PORT CHESTER, N.Y. – Port Chester and Rye Brook police departments can expect fewer forged prescriptions and medication disposal sites at their headquarters as a result of a new law that aims to crack down on prescription drug abuse. The law was signed Monday by Gov. Andrew Cuomo.
"Too many families in New York State have suffered the loss of a teenager or youth as a result of prescription drug abuse," Cuomo said in a prepared statement. "With this new law, New York State is tackling this problem head-on, and giving law enforcement and medical professionals the tools they need to stop abuse before it occurs and crack down on offenders.
The legislation includes provisions to overhaul how medications are distributed and tracked throughout the state, including a prescription monitoring registry, called I-STOP, which Cuomo said would decrease opportunities for “doctor shoppers” to illegally obtain prescriptions from multiple doctors.
Lt. Eugene Matthews, spokesperson for the Rye Brook Police Department, had not yet heard of the law Cuomo signed earlier this week, but said more arrests are made for forged prescriptions than anything else. “I don’t know what the bill would do to curb that,” he said.
The new law will make New York one of the first states to move from paper prescriptions to a system of electronic prescribing for controlled substances. Electronic prescriptions would help eliminate medications given from forged prescriptions. It is also expected to help minimize medication errors due to misinterpretation of handwriting. According to the state, about 20 percent of 7,000 annual deaths caused by medication errors are due to illegible or poorly written prescriptions.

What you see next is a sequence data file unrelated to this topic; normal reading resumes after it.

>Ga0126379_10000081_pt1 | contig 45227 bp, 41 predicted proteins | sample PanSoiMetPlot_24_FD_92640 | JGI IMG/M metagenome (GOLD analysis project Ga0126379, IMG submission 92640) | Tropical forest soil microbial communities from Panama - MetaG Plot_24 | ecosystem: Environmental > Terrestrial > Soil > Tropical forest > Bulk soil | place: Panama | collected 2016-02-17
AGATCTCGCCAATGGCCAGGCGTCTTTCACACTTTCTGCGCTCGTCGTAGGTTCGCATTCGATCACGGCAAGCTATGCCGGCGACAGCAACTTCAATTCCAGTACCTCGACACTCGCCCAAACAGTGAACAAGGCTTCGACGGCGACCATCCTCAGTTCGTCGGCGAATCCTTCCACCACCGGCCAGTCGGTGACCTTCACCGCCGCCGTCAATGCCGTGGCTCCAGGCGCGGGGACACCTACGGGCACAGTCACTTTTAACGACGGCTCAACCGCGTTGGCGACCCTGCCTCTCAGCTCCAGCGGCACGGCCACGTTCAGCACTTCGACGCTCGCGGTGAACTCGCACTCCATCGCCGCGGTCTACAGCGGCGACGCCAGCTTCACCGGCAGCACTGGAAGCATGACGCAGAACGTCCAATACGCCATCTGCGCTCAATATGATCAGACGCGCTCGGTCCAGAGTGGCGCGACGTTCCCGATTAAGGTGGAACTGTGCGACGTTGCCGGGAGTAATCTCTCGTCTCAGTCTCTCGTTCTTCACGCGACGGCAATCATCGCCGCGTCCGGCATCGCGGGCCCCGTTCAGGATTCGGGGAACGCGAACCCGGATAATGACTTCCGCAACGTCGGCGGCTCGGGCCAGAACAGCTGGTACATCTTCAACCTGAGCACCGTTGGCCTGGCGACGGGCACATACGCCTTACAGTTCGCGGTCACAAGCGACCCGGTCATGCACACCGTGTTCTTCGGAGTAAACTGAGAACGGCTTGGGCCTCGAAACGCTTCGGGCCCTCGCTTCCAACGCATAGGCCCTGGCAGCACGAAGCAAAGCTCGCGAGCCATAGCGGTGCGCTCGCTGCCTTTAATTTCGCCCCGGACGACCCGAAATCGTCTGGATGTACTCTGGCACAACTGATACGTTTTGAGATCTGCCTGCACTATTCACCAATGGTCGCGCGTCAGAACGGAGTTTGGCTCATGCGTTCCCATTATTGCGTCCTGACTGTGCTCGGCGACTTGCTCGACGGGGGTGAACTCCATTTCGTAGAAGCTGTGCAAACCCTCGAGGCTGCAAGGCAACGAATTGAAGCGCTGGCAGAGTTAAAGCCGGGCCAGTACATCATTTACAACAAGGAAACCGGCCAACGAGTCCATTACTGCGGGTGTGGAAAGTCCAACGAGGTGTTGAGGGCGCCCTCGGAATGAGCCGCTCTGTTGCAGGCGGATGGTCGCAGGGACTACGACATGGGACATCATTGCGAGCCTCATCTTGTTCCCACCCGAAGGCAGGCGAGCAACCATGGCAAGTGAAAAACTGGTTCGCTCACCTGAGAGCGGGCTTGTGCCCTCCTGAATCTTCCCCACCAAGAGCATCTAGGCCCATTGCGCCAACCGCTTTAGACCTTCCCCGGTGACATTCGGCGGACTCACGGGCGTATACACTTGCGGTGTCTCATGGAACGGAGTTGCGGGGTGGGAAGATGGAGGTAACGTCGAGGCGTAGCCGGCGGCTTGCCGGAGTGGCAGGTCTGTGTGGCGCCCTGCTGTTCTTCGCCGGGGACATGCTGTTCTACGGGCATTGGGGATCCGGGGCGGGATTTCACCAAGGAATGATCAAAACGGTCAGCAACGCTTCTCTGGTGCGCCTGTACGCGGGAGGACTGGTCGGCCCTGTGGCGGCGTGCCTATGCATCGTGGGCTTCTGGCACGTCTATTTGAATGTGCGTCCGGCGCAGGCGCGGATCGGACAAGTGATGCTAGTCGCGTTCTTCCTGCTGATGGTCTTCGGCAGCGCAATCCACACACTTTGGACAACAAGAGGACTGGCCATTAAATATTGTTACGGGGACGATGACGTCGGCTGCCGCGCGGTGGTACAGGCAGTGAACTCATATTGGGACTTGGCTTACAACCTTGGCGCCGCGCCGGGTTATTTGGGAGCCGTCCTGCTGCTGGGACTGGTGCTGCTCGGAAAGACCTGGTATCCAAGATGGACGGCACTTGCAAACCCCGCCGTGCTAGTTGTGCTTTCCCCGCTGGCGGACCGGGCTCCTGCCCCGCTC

Matthews agreed that a database would curb “shopping around” for medications, particularly narcotics. “If I go to my doctor and he says, ‘I’m not going to give it to you anymore,’ and another doctor will give a prescription, is it against the law? It’s not. Now if Cuomo is looking to control that, that would be great,” said Matthews.
The law will also require health departments throughout the state to institute a program for safe disposal of unused medications based at police stations. In the past, state residents could only safely get rid of unused prescription drugs during an approved “take back” event.
Neither Rye Brook nor Port Chester police departments have a medication drop-off program in place. Lt. Jim Ladeairous, spokesperson for the Port Chester Police Department, said the county was giving out disposal boxes to put in police department lobbies, but Port Chester had yet to receive its box.
Ladeairous said when charges are made regarding prescription drug possession it’s typically during an arrest for something else. “Most of the time they have them in a cigarette box or wrapped in a piece of paper. We come across it when we do inventory of possessions,” he said. “They can get out of it in court if they actually bring the prescription with them.”